Cerebral Palsy Awareness Day

I’ve made no secret that I’m not the biggest fan of awareness days, yet I feel obligated to participate in them. Tomorrow is National Cerebral Palsy Awareness Day in the US, not to be confused with World CP Day which occurs during the fall.

Last year there was (finally) a senate resolution officially designating March 25th as National Cerebral Palsy Awareness Day.

I’m not one to keep up the daily goings on of the senate, or any other governing body, so I don’t usually read official documents, but I read the resolution to see what it entails.

S.Res. 400 is a bit of a disappointment, unless I’m misunderstanding the purpose of senate resolutions, and if that’s the case someone please feel free to explain it to me.

All it says is what we already know, or information that can readily be found during a basic internet search.

I was hoping for something more, even just a little bit more.

I know the government is deeply divided but if this has become standard operating procedure in order to get our elected officials to agree to known facts than maybe we need to reexamine how things are run and who we are electing to run things.

So the government needs to agree that a condition that’s been around for 100s of years before agreeing that it needs recognition. Does this not sit well with anyone else, or is it just me?

We have a resolution that says tomorrow is National Cerebral Palsy Awareness Day. But what does that really mean? More importantly, what comes next?

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*A similar version of this post was written on March 25, 2016

An Ode To Sweet Caroline

Almost a year ago I (finally) met my new comrade, named Caroline.

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Yes, my wheelchair has a name.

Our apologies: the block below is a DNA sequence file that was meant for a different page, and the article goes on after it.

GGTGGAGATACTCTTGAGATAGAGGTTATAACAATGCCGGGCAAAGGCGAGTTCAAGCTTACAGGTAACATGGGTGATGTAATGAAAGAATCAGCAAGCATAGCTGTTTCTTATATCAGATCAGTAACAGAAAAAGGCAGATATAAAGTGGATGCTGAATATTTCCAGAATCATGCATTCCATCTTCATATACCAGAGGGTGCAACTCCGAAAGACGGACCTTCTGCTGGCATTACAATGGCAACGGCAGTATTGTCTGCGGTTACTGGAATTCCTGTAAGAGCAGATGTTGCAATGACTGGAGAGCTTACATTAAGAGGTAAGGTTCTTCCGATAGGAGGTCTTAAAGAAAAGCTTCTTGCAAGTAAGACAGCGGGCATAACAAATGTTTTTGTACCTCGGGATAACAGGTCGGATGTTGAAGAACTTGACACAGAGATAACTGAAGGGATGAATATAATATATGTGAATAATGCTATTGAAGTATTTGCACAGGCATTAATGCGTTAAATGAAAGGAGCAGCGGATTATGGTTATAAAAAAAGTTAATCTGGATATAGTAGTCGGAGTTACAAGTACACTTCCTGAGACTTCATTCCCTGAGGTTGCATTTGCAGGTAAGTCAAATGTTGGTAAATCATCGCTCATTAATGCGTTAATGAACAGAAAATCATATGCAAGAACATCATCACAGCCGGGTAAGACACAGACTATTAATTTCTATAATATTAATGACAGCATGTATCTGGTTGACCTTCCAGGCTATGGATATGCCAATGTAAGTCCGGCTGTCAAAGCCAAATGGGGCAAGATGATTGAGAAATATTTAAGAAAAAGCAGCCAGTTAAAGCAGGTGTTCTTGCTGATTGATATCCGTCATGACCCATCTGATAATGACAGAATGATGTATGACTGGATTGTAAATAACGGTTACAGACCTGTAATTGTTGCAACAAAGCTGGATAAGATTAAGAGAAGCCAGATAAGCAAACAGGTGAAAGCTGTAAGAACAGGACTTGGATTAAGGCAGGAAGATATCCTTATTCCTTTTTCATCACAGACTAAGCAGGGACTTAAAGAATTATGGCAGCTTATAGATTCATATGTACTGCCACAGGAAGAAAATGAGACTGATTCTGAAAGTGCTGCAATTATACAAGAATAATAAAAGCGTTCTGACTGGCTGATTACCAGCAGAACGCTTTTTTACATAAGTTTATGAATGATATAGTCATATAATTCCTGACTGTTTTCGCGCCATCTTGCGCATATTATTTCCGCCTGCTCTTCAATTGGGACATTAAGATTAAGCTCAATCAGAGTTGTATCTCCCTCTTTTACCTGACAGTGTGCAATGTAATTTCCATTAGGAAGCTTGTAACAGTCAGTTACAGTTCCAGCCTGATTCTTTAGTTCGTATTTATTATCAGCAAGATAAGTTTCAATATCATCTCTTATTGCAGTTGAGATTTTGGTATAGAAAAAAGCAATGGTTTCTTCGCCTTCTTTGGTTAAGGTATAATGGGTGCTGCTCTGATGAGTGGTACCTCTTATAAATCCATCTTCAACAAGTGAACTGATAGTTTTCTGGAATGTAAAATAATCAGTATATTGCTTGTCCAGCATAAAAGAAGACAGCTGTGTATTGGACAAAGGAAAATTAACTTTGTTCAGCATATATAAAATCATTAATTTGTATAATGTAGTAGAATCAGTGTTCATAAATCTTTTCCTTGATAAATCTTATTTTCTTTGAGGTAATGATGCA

You honestly didn’t think I’d let a CP Awareness month go by without a post about wheelchairs, did you?

I came across a vlog recently that sums up some of how I feel about wheelchairs, and the choice to use them.

I don’t know why people have such strong feelings, that they feel need sharing, about something that should be a personal decision. For me, a wheelchair isn’t a hindrance. Instead its independence.  Part of the reason why I gave my chair a name is to make it (or should I say her?) more approachable. A wheelchair isn’t a symbol of loss, it’s a symbol of modification.

Life Without An Off Switch

There are a lot of analogies that can apply to what it’s like to live with Cerebral Palsy.

For a long time my muscles were like a phone dialing the wrong number.

Then I started telling people I was still working with dial up while they had Wi-Fi (thanks to John W. Quinn for that inspiration).

More recently I’ve referred to my muscles, or more accurately my nervous system, as not having an off switch.

All of these analogies can apply to my experience, and I tend to use them interchangeably. However, there are probably a few more that would apply too.

The only time all of my muscles are ever fully relaxed is during surgery, and possibly when I’m asleep but that’s a stretch.

There’s a sense of pride that comes along with being able to say that you’re “firing on all cylinders,” but there’s a downside to it that doesn’t get talked about as much as it should.

Always being “on” means it’s hard to get adequate rest, making you prone to injury (even weird ones) and making it harder to recover from injury.

There’s also the matter of fuel aka food.

If you use more energy you use more fuel to get that energy.

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I often joke with my teammates that although I don’t always swim the same distance they do I’m actually working at least twice as hard as they do, except I’m not always joking.

Asking my body to sprint is like asking a car to go from 0 to 60 with the parking brake on. I start off OK but I’m quickly left in the dust. Honestly if I can see the feet of someone in front of me than that’s a success, at least for me.

Is it frustrating? Sure. But I’ve made such a dramatic change in my training that I wouldn’t have even considered swimming with these people a year ago.

I’ve made so many changes in my life in the last year that being able to be within striking distance of someone else’s feet is really an accomplishment, if you’re looking at the bigger picture here.

Living without an “off switch” can be a challenge and it always seems to be a learning process but being able to put it in a context, for me that means within swimming, helps solidify it more than I ever thought possible.

What Is Cerebral Palsy?

For the past couple of years I’ve devoted my writing efforts during March to Cerebral Palsy.

Why?